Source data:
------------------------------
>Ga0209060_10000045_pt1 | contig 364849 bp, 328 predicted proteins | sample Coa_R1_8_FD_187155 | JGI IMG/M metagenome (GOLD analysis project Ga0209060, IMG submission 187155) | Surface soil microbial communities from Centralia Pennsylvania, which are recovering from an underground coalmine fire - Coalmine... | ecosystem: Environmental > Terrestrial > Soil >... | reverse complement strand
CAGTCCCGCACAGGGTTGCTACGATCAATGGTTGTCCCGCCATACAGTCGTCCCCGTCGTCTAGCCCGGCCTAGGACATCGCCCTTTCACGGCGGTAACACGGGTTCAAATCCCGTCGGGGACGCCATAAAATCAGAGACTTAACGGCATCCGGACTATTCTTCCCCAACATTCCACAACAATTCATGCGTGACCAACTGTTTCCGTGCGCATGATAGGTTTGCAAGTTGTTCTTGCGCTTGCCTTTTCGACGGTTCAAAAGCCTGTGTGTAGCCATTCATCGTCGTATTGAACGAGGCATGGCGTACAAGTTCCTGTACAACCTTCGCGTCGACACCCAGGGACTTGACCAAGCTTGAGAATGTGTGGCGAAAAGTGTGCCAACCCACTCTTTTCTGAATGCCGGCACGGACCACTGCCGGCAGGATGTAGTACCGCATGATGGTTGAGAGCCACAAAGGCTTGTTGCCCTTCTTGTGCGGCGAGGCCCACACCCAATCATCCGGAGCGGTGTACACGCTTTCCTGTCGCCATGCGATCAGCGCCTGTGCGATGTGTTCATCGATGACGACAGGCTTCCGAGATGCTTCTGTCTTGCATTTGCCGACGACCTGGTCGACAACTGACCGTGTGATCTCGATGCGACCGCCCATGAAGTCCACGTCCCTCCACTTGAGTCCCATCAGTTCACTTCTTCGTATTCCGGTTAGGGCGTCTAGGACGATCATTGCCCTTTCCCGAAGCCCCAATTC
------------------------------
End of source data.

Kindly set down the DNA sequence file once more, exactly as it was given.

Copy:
>Ga0209060_10000045_pt1 | contig 364849 bp, 328 predicted proteins | sample Coa_R1_8_FD_187155 | JGI IMG/M metagenome (GOLD analysis project Ga0209060, IMG submission 187155) | Surface soil microbial communities from Centralia Pennsylvania, which are recovering from an underground coalmine fire - Coalmine... | ecosystem: Environmental > Terrestrial > Soil >... | reverse complement strand
CAGTCCCGCACAGGGTTGCTACGATCAATGGTTGTCCCGCCATACAGTCGTCCCCGTCGTCTAGCCCGGCCTAGGACATCGCCCTTTCACGGCGGTAACACGGGTTCAAATCCCGTCGGGGACGCCATAAAATCAGAGACTTAACGGCATCCGGACTATTCTTCCCCAACATTCCACAACAATTCATGCGTGACCAACTGTTTCCGTGCGCATGATAGGTTTGCAAGTTGTTCTTGCGCTTGCCTTTTCGACGGTTCAAAAGCCTGTGTGTAGCCATTCATCGTCGTATTGAACGAGGCATGGCGTACAAGTTCCTGTACAACCTTCGCGTCGACACCCAGGGACTTGACCAAGCTTGAGAATGTGTGGCGAAAAGTGTGCCAACCCACTCTTTTCTGAATGCCGGCACGGACCACTGCCGGCAGGATGTAGTACCGCATGATGGTTGAGAGCCACAAAGGCTTGTTGCCCTTCTTGTGCGGCGAGGCCCACACCCAATCATCCGGAGCGGTGTACACGCTTTCCTGTCGCCATGCGATCAGCGCCTGTGCGATGTGTTCATCGATGACGACAGGCTTCCGAGATGCTTCTGTCTTGCATTTGCCGACGACCTGGTCGACAACTGACCGTGTGATCTCGATGCGACCGCCCATGAAGTCCACGTCCCTCCACTTGAGTCCCATCAGTTCACTTCTTCGTATTCCGGTTAGGGCGTCTAGGACGATCATTGCCCTTTCCCGAAGCCCCAATTC